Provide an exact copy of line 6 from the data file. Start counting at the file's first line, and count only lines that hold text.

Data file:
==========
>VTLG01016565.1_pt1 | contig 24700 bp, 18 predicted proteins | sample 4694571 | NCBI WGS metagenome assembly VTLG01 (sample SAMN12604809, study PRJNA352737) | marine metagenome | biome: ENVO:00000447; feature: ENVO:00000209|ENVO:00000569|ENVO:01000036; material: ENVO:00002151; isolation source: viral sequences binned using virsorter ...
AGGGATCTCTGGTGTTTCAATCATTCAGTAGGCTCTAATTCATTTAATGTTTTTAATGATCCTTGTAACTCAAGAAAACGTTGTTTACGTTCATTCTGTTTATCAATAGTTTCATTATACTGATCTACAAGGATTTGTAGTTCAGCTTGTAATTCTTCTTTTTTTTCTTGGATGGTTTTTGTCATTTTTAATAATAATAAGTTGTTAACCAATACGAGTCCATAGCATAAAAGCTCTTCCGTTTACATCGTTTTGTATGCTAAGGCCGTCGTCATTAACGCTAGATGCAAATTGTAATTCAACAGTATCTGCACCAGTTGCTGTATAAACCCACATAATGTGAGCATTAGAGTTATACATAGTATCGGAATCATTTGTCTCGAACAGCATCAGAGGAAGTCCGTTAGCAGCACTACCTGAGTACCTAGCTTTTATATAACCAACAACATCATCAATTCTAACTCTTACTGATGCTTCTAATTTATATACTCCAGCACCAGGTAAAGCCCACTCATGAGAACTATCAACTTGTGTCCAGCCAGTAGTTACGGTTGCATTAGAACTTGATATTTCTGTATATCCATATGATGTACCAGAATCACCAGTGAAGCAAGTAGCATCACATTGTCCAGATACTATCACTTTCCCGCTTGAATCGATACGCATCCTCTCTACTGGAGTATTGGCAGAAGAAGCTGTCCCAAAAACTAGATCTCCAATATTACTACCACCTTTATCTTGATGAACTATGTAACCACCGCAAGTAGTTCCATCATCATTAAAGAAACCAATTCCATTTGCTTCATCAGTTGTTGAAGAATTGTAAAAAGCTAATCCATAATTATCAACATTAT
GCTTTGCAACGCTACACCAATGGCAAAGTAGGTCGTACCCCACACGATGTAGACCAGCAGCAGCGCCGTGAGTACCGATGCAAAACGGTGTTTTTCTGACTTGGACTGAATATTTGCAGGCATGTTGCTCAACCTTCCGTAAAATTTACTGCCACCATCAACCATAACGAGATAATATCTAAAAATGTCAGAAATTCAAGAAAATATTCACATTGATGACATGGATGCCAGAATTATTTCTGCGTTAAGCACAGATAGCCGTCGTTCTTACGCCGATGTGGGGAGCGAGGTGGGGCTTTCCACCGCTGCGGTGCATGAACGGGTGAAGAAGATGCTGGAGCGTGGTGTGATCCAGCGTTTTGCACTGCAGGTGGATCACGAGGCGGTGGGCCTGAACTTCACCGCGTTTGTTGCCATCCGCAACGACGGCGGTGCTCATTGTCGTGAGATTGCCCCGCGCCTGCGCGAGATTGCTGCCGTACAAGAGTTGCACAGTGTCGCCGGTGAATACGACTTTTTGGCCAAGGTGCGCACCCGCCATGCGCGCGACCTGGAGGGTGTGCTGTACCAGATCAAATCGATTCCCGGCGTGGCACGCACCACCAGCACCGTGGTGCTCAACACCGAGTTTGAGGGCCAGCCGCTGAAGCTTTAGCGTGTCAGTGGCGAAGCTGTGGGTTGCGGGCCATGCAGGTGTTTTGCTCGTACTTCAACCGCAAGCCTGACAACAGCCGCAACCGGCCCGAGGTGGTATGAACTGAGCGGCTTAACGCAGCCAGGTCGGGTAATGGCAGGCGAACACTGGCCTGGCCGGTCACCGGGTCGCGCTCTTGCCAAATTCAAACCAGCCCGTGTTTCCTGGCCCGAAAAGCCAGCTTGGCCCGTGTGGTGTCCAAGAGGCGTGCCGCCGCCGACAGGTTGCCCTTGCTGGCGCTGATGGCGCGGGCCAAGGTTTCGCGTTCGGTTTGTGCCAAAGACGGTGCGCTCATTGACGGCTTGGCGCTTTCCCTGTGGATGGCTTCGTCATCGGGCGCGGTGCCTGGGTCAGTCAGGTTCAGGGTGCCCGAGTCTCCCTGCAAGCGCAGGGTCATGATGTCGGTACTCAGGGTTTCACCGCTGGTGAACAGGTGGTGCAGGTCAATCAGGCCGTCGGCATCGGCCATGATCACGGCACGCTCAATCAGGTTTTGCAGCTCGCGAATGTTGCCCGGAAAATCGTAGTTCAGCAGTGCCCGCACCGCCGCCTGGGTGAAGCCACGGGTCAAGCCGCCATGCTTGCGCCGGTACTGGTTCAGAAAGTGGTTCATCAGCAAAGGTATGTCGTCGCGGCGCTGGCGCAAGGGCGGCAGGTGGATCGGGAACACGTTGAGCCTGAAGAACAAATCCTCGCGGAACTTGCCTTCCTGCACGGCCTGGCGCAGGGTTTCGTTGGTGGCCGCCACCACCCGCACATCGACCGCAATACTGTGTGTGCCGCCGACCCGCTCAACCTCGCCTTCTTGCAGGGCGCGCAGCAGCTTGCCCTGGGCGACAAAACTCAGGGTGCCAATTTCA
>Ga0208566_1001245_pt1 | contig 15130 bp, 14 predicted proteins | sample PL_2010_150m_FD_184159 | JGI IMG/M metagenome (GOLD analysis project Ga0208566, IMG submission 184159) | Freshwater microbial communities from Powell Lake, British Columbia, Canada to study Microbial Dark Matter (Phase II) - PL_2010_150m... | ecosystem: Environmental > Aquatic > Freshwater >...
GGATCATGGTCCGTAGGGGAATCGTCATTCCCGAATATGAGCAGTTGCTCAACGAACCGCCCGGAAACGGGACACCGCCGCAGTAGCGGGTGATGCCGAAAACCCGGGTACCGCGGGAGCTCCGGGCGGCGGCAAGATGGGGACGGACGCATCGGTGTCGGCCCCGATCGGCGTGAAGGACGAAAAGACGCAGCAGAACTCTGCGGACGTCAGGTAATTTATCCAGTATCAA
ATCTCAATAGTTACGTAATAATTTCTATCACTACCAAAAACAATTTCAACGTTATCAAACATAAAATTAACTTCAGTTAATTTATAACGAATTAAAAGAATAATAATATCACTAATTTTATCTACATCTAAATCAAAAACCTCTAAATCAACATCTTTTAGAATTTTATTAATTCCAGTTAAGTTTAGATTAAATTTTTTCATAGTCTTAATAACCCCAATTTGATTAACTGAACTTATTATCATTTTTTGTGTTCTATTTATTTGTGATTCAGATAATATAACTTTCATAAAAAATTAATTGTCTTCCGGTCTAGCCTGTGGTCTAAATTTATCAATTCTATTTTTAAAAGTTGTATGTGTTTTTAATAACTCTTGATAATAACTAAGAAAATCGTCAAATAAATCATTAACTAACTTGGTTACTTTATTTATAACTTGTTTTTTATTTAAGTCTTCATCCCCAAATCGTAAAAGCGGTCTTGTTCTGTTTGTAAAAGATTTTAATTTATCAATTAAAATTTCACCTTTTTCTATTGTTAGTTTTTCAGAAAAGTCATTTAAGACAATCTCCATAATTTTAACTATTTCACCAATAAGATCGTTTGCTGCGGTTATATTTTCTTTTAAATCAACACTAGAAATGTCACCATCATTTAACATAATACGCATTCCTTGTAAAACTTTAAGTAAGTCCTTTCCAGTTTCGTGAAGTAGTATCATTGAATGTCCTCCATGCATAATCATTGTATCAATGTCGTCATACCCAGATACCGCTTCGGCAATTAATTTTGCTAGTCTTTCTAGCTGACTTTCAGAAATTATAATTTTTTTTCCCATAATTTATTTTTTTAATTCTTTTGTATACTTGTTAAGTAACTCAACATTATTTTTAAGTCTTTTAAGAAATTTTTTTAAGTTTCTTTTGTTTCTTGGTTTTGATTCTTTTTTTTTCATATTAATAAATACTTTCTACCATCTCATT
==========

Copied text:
ATCTCAATAGTTACGTAATAATTTCTATCACTACCAAAAACAATTTCAACGTTATCAAACATAAAATTAACTTCAGTTAATTTATAACGAATTAAAAGAATAATAATATCACTAATTTTATCTACATCTAAATCAAAAACCTCTAAATCAACATCTTTTAGAATTTTATTAATTCCAGTTAAGTTTAGATTAAATTTTTTCATAGTCTTAATAACCCCAATTTGATTAACTGAACTTATTATCATTTTTTGTGTTCTATTTATTTGTGATTCAGATAATATAACTTTCATAAAAAATTAATTGTCTTCCGGTCTAGCCTGTGGTCTAAATTTATCAATTCTATTTTTAAAAGTTGTATGTGTTTTTAATAACTCTTGATAATAACTAAGAAAATCGTCAAATAAATCATTAACTAACTTGGTTACTTTATTTATAACTTGTTTTTTATTTAAGTCTTCATCCCCAAATCGTAAAAGCGGTCTTGTTCTGTTTGTAAAAGATTTTAATTTATCAATTAAAATTTCACCTTTTTCTATTGTTAGTTTTTCAGAAAAGTCATTTAAGACAATCTCCATAATTTTAACTATTTCACCAATAAGATCGTTTGCTGCGGTTATATTTTCTTTTAAATCAACACTAGAAATGTCACCATCATTTAACATAATACGCATTCCTTGTAAAACTTTAAGTAAGTCCTTTCCAGTTTCGTGAAGTAGTATCATTGAATGTCCTCCATGCATAATCATTGTATCAATGTCGTCATACCCAGATACCGCTTCGGCAATTAATTTTGCTAGTCTTTCTAGCTGACTTTCAGAAATTATAATTTTTTTTCCCATAATTTATTTTTTTAATTCTTTTGTATACTTGTTAAGTAACTCAACATTATTTTTAAGTCTTTTAAGAAATTTTTTTAAGTTTCTTTTGTTTCTTGGTTTTGATTCTTTTTTTTTCATATTAATAAATACTTTCTACCATCTCATT